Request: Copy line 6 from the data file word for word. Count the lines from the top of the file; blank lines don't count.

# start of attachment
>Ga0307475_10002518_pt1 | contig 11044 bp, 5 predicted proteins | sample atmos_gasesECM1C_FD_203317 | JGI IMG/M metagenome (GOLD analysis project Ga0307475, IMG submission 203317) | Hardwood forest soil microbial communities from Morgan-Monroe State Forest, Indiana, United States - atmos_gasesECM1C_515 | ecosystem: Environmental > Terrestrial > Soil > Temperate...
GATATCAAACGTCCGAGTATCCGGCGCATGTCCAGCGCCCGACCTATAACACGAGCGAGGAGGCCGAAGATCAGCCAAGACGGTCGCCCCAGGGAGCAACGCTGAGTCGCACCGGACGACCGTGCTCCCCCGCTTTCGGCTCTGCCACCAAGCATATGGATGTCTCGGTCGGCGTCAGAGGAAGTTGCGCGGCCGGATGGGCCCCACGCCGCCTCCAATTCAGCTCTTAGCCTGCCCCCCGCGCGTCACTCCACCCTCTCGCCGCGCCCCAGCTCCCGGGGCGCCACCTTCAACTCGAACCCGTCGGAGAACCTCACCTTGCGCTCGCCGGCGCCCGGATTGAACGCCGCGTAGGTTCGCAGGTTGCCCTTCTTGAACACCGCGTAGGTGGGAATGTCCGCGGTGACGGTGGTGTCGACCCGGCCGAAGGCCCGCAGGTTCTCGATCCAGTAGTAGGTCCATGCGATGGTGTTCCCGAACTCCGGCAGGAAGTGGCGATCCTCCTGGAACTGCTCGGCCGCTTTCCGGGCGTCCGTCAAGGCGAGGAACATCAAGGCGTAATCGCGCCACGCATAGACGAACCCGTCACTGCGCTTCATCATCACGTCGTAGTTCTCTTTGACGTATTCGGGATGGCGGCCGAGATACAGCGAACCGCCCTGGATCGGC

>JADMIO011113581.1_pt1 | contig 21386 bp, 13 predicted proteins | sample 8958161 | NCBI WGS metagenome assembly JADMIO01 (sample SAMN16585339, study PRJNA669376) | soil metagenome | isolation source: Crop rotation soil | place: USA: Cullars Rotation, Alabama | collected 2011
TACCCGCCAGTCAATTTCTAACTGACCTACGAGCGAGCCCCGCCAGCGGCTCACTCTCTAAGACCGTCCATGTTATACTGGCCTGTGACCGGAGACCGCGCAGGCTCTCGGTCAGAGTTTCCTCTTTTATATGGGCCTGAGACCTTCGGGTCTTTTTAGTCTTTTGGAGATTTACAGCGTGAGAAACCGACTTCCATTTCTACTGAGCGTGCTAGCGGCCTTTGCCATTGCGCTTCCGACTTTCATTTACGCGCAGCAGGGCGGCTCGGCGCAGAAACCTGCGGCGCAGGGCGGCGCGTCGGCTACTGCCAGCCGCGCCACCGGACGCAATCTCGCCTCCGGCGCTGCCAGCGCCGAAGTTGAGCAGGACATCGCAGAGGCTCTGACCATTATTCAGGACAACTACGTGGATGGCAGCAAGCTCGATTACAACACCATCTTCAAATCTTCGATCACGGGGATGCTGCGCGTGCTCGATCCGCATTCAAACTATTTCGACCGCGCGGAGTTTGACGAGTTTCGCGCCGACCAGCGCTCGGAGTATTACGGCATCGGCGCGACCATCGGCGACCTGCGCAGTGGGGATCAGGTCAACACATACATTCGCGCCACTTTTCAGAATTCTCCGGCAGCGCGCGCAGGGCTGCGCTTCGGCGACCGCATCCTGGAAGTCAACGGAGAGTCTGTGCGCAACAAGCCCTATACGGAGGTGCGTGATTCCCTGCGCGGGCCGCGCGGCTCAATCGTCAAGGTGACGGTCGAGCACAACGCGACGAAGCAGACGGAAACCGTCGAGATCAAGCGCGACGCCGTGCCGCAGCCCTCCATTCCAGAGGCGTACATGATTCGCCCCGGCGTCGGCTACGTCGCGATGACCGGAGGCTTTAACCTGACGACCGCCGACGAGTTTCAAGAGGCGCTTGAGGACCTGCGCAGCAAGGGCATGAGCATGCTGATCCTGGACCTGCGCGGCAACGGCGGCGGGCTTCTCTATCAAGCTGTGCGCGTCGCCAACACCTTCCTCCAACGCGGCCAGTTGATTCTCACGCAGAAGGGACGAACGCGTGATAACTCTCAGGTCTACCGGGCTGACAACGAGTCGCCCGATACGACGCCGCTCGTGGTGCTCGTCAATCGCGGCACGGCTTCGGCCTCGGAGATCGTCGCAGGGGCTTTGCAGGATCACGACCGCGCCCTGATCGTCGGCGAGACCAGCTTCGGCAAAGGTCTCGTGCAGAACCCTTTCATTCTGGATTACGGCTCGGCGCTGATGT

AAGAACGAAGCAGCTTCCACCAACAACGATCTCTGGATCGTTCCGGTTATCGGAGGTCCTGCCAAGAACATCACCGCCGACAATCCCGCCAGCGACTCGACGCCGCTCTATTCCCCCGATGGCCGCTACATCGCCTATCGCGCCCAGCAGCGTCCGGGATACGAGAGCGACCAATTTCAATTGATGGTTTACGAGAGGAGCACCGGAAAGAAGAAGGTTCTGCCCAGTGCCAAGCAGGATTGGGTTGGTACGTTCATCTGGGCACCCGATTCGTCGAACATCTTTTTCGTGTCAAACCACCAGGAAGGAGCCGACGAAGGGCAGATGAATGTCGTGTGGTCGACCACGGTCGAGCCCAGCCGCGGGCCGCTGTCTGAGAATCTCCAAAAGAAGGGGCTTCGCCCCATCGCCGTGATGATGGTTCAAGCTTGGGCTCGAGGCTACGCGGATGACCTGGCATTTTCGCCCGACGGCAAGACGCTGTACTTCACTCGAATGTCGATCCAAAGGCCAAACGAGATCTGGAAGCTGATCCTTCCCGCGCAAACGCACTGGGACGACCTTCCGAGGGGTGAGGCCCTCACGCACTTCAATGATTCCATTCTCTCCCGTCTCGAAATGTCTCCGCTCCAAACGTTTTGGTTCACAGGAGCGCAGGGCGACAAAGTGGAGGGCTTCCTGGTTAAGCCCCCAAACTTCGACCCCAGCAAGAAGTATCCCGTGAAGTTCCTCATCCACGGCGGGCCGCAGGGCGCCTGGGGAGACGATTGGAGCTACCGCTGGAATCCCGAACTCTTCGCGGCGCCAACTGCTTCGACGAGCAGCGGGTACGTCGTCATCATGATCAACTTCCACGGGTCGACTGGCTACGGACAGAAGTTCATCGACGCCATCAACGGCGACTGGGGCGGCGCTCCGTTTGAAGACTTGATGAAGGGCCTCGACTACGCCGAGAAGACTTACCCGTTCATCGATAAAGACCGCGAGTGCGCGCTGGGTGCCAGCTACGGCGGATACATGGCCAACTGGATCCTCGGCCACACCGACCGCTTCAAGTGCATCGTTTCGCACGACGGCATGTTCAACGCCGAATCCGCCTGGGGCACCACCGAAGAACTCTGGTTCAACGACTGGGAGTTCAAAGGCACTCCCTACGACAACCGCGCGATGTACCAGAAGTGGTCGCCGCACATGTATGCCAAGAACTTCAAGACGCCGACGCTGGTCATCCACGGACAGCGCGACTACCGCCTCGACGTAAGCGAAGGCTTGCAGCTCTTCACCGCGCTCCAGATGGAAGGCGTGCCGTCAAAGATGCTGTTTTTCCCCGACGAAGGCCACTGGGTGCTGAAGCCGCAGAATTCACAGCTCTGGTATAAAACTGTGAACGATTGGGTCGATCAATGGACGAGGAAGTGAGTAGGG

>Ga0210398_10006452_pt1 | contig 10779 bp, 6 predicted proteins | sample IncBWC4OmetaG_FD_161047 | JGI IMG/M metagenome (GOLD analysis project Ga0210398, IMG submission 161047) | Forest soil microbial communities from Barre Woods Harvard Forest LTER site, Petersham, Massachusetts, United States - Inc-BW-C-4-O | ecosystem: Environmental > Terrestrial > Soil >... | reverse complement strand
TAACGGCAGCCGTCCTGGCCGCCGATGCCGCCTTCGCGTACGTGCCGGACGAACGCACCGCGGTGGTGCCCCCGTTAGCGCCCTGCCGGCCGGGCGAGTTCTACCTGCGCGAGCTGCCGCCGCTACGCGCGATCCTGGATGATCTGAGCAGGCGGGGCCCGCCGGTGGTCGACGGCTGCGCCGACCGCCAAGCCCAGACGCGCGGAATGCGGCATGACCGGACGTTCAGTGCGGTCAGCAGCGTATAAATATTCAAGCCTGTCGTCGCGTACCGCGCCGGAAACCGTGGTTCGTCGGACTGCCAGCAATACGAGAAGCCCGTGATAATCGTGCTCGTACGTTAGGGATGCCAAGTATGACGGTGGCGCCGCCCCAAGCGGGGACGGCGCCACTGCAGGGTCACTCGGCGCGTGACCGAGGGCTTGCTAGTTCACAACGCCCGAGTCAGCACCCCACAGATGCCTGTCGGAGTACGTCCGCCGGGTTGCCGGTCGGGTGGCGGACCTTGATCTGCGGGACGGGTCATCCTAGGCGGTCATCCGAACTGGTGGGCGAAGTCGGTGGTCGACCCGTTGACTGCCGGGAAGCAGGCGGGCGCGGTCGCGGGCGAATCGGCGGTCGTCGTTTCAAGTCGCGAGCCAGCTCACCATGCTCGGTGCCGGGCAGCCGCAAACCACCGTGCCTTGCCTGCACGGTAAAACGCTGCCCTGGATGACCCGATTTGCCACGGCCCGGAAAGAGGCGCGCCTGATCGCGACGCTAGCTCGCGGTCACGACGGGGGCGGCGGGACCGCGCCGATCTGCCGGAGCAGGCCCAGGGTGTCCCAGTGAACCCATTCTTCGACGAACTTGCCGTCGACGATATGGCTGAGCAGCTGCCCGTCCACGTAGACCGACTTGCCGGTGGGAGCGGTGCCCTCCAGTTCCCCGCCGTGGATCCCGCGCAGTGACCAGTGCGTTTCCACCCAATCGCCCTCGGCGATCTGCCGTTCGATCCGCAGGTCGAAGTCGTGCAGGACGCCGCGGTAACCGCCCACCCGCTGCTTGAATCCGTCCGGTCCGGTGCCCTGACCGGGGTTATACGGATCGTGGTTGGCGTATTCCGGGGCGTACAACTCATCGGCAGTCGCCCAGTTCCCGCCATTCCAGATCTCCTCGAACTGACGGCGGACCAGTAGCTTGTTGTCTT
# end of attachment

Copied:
>Ga0210398_10006452_pt1 | contig 10779 bp, 6 predicted proteins | sample IncBWC4OmetaG_FD_161047 | JGI IMG/M metagenome (GOLD analysis project Ga0210398, IMG submission 161047) | Forest soil microbial communities from Barre Woods Harvard Forest LTER site, Petersham, Massachusetts, United States - Inc-BW-C-4-O | ecosystem: Environmental > Terrestrial > Soil >... | reverse complement strand